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India needs social entrepreneurs

A social entrepreneur is a person who pursues novel ideas into applications that have the potential to solve community-based problems. These people are willing to take on the risk and the effort to create positive changes in the society through their initiatives.

Adam Smith, the economist, explained in the Wealth of Nations (1776), “It is not from the benevolence of the butcher, the brewer, or the baker that we expect our dinner, but from their regard to their own self-interest.” He believed when individuals pursued their own best interests, they would be guided towards decisions that benefited others. The baker, for example, wants to earn a living to support his family. To accomplish this, he produces a product, i.e. bread, which feeds and nourishes hundreds of people. The farmer grows grains and vegetation, and feeds the nation, but earns a living through it.

As a growing economy, India today needs many social entrepreneurs. We need a revolution from people of different walks of life in creating and implementing effective, innovative and sustainable solutions to battle social and environmental challenges. These solutions include services and products for profit or as non-profit initiatives. India needs numerous social entrepreneurs with innovative solutions to the society’s most pressing social problems in the areas of sanitation, education, water conservation, gender bias, primary health, female foeticide, carbon emissions and other environmental problems. These problems are persistent in nature and need urgent resolutions.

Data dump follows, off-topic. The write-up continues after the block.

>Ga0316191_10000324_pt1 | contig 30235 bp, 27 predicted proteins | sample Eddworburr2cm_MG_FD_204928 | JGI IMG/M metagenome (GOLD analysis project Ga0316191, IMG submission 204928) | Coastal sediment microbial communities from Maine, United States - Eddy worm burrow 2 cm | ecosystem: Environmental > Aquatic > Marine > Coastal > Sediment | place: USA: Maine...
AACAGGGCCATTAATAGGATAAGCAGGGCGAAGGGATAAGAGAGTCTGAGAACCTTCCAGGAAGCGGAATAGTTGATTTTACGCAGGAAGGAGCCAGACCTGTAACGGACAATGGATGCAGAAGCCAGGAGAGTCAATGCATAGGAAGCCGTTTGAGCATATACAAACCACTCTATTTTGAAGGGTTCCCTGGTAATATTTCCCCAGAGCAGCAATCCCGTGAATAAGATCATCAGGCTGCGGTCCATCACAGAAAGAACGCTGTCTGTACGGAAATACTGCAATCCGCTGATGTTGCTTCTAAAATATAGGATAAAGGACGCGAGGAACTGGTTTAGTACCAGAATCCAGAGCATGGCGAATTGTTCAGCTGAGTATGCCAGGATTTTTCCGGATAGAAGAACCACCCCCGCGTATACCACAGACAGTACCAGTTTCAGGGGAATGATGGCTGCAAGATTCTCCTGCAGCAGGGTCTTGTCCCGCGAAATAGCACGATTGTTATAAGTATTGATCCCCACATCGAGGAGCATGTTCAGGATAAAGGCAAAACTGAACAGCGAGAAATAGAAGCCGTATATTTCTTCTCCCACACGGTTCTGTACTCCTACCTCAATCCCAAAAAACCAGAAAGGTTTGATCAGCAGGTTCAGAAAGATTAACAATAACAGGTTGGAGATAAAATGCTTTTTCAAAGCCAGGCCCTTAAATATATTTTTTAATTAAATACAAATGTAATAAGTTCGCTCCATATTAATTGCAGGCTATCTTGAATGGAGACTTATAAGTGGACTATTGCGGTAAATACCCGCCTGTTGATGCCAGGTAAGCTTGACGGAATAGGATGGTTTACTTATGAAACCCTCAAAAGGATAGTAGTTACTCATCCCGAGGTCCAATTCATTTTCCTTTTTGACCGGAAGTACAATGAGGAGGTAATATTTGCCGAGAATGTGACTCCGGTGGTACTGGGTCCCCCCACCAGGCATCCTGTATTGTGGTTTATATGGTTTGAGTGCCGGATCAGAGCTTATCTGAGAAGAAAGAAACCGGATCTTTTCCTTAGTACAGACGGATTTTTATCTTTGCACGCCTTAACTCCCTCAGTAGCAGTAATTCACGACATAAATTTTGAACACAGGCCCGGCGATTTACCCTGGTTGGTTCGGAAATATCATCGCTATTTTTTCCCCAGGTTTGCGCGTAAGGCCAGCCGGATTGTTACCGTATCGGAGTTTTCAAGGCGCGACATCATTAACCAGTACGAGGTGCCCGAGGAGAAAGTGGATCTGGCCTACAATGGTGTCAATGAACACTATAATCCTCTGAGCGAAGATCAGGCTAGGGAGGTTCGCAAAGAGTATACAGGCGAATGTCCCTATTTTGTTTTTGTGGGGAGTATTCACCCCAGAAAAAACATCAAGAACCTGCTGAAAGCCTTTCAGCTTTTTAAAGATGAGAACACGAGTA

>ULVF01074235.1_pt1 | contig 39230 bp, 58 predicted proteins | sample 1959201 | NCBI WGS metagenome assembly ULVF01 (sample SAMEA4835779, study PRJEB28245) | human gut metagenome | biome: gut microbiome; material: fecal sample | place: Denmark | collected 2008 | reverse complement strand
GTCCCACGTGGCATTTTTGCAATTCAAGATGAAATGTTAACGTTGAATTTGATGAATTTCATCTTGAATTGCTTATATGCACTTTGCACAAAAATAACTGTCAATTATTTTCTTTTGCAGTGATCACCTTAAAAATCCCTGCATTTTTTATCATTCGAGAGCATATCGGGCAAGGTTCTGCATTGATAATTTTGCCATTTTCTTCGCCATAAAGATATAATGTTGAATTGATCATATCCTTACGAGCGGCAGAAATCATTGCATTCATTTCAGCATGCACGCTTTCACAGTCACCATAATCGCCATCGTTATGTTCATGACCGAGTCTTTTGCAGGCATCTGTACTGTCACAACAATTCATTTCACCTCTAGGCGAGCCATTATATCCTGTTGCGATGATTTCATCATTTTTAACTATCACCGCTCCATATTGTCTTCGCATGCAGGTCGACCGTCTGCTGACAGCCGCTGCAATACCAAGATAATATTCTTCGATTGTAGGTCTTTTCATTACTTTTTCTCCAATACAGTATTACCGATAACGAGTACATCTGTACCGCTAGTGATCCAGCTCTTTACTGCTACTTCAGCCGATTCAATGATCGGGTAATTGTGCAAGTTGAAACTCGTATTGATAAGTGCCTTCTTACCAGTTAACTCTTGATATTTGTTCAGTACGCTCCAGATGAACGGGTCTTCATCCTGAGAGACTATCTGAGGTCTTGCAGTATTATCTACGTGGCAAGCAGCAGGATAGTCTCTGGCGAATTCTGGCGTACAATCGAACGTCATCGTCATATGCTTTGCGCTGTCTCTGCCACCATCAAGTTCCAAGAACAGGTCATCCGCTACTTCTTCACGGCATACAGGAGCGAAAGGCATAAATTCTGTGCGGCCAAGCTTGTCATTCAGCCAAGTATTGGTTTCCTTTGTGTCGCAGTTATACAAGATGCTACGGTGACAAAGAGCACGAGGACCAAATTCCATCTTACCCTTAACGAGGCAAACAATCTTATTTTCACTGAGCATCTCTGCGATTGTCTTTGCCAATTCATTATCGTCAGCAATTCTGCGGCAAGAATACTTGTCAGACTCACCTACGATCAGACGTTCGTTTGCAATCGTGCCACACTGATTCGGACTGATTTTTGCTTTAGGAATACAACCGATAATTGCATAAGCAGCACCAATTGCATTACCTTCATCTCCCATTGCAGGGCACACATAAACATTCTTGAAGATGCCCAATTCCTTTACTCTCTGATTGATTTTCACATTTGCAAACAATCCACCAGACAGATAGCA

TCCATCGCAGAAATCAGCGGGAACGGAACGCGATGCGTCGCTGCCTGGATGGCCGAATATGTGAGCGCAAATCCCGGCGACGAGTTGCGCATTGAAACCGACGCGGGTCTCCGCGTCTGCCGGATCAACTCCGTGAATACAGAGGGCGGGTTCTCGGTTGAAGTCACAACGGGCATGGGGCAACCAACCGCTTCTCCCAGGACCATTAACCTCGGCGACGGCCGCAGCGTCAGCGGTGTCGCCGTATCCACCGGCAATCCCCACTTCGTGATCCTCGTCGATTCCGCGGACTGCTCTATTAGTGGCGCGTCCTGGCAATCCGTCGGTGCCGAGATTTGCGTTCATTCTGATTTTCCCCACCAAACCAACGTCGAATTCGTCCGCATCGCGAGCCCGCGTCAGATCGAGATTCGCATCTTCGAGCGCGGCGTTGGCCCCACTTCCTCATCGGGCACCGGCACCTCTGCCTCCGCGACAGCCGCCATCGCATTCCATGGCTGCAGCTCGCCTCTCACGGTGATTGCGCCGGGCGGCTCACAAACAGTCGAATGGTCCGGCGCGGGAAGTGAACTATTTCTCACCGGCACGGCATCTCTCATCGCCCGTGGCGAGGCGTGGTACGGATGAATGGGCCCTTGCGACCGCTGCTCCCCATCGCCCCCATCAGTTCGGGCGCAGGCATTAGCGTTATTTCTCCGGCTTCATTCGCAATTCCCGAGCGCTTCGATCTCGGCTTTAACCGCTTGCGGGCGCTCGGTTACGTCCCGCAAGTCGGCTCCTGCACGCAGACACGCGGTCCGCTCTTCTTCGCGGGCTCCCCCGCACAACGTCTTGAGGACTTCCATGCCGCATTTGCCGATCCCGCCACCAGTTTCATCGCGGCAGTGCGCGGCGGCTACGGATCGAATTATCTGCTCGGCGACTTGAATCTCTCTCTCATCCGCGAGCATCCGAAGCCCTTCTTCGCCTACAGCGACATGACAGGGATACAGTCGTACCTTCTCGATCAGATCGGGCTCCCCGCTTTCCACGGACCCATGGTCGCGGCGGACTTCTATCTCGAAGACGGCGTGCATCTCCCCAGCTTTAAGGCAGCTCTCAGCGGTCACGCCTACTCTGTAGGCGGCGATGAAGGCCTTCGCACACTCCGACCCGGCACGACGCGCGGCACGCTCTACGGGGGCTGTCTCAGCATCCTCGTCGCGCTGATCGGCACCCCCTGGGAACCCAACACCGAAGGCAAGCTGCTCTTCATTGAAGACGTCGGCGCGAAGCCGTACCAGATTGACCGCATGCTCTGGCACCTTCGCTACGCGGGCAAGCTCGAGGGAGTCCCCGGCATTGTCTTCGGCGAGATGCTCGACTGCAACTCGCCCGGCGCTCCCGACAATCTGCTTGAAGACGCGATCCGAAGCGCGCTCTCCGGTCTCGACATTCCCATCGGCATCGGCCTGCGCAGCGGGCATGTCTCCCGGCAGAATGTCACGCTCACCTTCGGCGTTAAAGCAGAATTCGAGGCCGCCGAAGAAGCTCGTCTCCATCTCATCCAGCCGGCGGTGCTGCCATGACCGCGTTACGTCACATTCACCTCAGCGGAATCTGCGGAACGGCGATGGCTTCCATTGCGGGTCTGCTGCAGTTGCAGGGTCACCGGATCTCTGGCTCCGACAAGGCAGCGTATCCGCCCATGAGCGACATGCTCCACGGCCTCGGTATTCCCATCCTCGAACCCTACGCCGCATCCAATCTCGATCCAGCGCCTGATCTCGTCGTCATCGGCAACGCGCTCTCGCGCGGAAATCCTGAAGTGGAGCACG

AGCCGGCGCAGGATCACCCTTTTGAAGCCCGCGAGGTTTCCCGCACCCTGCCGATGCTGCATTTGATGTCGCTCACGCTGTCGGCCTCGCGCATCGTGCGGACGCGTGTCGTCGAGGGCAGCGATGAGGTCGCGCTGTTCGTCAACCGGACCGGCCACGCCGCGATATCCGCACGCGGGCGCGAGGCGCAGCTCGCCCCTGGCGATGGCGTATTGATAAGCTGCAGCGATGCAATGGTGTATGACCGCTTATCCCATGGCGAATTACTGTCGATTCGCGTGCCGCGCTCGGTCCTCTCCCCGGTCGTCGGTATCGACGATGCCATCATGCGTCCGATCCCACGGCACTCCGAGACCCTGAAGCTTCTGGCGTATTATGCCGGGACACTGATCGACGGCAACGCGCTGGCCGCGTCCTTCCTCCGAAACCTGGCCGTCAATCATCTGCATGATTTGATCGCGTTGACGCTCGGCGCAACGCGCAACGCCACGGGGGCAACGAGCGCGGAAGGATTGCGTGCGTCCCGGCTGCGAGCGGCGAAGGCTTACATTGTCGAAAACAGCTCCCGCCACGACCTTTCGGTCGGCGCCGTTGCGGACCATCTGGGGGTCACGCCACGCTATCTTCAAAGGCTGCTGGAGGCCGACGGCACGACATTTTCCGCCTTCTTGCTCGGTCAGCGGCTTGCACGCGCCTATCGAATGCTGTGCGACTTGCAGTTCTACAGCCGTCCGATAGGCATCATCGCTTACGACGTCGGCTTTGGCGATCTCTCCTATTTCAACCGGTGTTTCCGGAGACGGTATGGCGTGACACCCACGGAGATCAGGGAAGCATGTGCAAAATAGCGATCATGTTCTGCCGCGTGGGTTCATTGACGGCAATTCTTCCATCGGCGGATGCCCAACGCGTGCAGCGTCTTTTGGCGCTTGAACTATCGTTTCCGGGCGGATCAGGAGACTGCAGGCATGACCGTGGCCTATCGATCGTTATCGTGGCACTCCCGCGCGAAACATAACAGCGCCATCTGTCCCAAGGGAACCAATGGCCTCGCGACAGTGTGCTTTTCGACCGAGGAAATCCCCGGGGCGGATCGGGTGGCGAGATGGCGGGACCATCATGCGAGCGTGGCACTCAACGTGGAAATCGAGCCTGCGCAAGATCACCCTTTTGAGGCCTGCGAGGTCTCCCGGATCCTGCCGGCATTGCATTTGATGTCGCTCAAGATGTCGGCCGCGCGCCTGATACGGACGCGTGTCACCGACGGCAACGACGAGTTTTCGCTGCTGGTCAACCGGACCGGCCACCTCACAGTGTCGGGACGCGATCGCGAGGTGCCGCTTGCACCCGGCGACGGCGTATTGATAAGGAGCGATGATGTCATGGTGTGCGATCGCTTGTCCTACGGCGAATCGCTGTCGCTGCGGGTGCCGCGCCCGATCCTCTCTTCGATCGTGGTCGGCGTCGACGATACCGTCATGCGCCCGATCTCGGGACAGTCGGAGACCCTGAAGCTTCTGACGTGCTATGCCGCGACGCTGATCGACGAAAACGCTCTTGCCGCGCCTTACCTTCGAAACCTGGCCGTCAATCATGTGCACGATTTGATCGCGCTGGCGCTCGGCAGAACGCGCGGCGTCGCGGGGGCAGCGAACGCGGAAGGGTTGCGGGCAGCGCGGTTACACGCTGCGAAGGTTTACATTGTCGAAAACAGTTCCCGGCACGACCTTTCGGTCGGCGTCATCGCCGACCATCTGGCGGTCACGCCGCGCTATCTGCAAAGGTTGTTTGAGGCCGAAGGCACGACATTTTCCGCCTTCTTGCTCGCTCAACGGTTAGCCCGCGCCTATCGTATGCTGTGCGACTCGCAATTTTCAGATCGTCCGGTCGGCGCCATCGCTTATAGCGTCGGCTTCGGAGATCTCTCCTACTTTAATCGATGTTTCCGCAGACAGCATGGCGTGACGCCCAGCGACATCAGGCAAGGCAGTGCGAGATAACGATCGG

Usually, people leave the societal needs to the government or the business sectors. Nevertheless, social entrepreneurs tend to identify areas that are not working efficiently in the current system and try to solve the problem by changing it, spreading the awareness about the solution, and influence people to be part of the change. Let’s take the example of Dr Govindappa Venkataswamy’s Aravind Eye Hospitals. Its business model is highly social, yet sustainable. It runs on its own revenue. The founder’s mission was to eradicate blindness amongst the poor in India, especially in rural India living with a minimum daily wage and who can’t afford medical treatment. Aravind Eye Hospitals provides large-volume, high-quality and affordable care. In fact, 50% of its patients receive services either free or at steeply subsidised rates, yet the organisation remains financially self-sustainable. Much importance is given to equity—ensuring that all patients are accorded the same high-quality care and service, regardless of their economic status. The model’s core is economies of scale.

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